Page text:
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Subdural tension pneumocephalos

Report of two cases

L. Dade Lunsford, Joseph C. Maroon, Peter E. Sheptak, and Maurice S. Albin

✓ Two patients developed subdural tension pneumocephalus after undergoing posterior fossa surgery performed in the sitting position. The mechanism for entry of air into the intracranial compartment is analogous to the entry of air into an inverted soda-pop bottle. As the fluid pours out, air bubbles to the top of the container. We have thus referred to this as the “inverted pop-bottle syndrome.” Computerized tomography provided prompt diagnosis and confirmed brain displacement. Twist-drill aspiration of the air resulted in improvement in both patients, although one patient subsequently died from an intracerebellar hemorrhage. Tension pneumocephalus appears to be another potential complication of posterior fossa surgery in the sitting position. This condition is easily diagnosed and treated, and should be considered whenever a patient fails to recover as expected following posterior fossa surgery.

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Javier Verdura, Robert J. White, and Maurice S. Albin

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Etiology and definitive microsurgical treatment of hemifacial spasm

Operative techniques and results in 47 patients

Peter J. Jannetta, Munir Abbasy, Joseph C. Maroon, Francisco M. Ramos, and Maurice S. Albin

✓ The clinical and operative findings are reviewed in 47 patients with intractable hemifacial spasm. The syndrome was classical in its features in 45 patients and atypical in two. Mechanical compression distortion of the root exit zone of the facial nerve was noted in all 47 patients. In 46 the abnormality was vascular cross-compression, usually by an arterial loop. In one patient, a small cholesteatoma was discovered and removed. Morbidity and postoperative results are discussed.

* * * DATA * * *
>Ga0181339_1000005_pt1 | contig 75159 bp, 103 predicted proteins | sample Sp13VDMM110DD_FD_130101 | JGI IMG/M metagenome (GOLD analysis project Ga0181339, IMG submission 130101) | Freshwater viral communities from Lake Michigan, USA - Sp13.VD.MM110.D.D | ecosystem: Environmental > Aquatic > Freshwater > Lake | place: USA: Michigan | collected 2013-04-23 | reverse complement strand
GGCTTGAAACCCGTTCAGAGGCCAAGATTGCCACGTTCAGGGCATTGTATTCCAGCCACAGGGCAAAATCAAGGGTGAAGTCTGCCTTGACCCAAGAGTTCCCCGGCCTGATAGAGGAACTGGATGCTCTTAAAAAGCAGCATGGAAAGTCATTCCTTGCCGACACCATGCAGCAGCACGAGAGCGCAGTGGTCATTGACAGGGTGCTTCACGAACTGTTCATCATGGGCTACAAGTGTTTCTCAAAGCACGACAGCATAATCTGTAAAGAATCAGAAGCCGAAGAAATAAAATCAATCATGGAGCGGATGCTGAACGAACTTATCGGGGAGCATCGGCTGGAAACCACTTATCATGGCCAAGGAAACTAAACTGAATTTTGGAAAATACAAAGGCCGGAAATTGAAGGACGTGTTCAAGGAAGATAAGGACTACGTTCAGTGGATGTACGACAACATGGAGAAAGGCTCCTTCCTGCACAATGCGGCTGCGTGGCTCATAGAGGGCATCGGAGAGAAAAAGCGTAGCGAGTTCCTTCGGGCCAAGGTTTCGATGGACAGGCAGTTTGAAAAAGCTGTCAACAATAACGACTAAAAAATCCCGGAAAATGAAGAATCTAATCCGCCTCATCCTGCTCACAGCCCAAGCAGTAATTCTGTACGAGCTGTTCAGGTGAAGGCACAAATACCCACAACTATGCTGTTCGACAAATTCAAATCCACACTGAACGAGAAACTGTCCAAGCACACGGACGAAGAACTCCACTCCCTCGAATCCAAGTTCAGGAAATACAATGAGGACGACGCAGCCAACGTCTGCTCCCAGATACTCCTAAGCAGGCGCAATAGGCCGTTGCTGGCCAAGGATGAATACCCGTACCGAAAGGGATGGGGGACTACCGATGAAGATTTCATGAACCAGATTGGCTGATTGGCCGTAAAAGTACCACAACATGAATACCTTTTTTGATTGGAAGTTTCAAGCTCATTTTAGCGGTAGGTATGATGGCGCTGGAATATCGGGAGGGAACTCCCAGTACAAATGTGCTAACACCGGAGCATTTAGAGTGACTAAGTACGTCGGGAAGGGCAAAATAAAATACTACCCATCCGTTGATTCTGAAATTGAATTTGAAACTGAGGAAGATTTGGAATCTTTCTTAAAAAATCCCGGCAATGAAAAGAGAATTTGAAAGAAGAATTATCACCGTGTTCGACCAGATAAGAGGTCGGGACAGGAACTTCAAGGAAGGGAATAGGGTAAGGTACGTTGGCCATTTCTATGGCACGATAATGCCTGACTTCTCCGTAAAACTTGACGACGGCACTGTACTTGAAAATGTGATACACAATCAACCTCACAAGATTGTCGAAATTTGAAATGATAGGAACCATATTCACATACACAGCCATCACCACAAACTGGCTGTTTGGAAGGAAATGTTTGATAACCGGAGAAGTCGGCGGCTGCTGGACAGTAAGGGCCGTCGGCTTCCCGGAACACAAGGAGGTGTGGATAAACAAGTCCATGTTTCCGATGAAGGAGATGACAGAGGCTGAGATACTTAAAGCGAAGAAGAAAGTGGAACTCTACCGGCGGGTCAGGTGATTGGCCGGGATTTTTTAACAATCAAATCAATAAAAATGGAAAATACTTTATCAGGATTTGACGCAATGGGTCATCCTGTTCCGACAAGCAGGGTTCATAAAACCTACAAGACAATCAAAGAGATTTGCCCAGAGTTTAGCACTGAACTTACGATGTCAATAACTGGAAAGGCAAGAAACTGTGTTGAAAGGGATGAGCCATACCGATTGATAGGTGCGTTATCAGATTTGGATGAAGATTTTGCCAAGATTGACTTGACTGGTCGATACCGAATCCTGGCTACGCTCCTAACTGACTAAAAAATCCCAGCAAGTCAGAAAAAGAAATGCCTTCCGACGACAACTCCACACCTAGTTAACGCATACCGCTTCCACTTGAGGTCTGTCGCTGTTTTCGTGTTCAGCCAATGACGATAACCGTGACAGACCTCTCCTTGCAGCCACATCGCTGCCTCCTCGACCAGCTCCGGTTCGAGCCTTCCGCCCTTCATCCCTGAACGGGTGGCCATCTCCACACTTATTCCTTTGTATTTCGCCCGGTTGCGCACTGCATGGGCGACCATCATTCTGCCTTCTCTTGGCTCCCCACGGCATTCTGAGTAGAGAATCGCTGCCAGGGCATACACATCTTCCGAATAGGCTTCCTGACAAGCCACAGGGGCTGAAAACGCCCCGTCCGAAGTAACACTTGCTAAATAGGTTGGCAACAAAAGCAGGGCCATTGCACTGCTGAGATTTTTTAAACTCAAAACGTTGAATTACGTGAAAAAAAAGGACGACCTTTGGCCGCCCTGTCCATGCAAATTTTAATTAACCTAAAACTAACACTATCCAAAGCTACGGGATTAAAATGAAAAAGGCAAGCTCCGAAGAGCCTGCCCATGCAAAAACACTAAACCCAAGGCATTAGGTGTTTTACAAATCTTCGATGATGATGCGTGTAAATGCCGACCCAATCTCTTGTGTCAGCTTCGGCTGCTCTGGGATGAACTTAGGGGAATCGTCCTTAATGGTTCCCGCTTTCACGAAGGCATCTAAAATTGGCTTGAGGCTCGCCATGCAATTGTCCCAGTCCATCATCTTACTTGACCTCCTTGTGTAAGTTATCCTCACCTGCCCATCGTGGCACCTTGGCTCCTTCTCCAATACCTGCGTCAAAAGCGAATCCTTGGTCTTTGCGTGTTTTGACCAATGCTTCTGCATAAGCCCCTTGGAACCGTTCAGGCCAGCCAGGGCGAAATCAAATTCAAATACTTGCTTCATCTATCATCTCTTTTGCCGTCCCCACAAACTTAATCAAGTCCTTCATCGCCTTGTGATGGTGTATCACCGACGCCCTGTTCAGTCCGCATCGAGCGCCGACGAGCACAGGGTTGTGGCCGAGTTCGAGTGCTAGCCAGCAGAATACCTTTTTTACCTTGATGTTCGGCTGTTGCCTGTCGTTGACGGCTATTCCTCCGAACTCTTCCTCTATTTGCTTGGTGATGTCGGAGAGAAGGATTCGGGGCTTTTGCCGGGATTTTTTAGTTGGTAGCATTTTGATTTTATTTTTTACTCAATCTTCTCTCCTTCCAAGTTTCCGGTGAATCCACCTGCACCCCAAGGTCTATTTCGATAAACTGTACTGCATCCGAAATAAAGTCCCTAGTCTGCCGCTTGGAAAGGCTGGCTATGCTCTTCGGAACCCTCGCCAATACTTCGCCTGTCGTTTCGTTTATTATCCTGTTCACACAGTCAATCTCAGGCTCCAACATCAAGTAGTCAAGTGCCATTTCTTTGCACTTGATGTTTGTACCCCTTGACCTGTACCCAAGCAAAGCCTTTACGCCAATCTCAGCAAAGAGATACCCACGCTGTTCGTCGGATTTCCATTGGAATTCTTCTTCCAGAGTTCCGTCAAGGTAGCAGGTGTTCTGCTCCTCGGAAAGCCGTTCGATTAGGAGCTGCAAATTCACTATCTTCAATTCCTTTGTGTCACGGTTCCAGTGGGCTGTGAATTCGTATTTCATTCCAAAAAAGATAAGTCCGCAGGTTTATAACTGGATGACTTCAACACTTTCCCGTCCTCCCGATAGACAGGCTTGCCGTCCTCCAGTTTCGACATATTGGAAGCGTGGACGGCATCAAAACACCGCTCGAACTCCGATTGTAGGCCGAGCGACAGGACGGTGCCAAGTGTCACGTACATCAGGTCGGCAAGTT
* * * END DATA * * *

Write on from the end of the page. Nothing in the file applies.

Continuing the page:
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Robert J. White, Maurice S. Albin, Javier Verdura, and George E. Locke

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Maurice S. Albin, Robert J. White, Gaston Acosta-Rua, and David Yashon

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Robert J. White, J. George Dakters, David Yashon, and Maurice S. Albin

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Maurice S. Albin, Anthony N. D'Agostino, Robert J. White, and John H. Grindlay

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Julian S. Chestnut, Maurice S. Albin, Evelyn Gonzalez-Abola, Philippa Newfield, and Joseph C. Maroon

✓ Moment-to-moment control of blood pressure is important in the management of the neurosurgical patient. The ideal agent to control blood pressure or induce hypotension should be non-toxic, maintain cerebrovascular autoregulation, and not alter cardiac output or change intracranial pressure. Intravenous nitroglycerin has been used to control blood pressure in 54 neurosurgical cases. This agent produces a rapid, controllable, but not precipitous fall in blood pressure without rebound, is non-toxic, may not alter cerebrovascular autoregulation, and does not raise intracranial pressure. Our clinical experience with intravenous nitroglycerin indicates that it has an important role as a hypotensive agent for the neurosurgical patient.